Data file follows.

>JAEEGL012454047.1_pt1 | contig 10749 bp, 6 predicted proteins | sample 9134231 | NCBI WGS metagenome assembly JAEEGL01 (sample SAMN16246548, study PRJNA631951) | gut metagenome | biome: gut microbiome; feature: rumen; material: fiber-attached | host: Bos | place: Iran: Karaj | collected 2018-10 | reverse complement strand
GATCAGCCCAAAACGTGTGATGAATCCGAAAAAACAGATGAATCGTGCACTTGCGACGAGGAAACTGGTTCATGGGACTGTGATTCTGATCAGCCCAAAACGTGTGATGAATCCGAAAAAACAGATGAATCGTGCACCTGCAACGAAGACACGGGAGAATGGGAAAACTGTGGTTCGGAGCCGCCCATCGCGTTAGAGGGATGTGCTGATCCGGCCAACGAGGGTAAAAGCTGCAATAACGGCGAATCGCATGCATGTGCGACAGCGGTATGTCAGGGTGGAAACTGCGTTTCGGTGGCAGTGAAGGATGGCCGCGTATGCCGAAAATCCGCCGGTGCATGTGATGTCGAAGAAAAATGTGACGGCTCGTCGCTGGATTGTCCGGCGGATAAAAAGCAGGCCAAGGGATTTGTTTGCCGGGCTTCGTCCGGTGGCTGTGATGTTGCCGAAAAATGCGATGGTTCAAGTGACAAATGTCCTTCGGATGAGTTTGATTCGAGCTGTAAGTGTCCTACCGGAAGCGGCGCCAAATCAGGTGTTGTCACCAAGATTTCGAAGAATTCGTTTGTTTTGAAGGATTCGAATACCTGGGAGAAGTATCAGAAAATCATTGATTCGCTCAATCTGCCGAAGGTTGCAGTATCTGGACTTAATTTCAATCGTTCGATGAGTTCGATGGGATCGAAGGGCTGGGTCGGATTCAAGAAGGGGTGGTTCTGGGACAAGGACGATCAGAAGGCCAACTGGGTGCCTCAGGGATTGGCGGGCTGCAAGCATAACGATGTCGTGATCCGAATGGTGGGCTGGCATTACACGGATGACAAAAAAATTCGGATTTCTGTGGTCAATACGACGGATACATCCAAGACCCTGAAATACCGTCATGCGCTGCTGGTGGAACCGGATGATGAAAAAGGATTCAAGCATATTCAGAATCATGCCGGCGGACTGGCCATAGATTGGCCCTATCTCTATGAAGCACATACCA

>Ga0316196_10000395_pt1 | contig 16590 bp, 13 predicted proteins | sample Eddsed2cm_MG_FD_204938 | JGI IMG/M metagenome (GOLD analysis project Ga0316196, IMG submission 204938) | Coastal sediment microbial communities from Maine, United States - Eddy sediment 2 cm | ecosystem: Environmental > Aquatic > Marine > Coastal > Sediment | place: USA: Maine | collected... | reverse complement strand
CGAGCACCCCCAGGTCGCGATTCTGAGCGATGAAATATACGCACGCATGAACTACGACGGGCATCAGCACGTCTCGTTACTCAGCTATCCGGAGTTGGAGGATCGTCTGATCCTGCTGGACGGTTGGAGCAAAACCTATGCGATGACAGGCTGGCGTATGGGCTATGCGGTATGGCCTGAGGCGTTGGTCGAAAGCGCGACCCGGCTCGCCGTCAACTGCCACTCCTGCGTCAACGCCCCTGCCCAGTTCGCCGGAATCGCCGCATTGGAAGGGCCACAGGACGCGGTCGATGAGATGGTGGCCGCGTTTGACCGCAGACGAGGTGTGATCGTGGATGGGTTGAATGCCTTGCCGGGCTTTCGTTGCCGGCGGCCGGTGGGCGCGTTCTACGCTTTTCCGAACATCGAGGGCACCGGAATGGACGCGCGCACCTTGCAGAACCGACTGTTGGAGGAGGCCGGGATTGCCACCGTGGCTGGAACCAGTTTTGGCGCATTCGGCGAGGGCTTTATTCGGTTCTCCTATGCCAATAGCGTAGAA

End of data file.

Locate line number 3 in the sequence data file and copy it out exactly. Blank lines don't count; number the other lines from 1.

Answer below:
>Ga0316196_10000395_pt1 | contig 16590 bp, 13 predicted proteins | sample Eddsed2cm_MG_FD_204938 | JGI IMG/M metagenome (GOLD analysis project Ga0316196, IMG submission 204938) | Coastal sediment microbial communities from Maine, United States - Eddy sediment 2 cm | ecosystem: Environmental > Aquatic > Marine > Coastal > Sediment | place: USA: Maine | collected... | reverse complement strand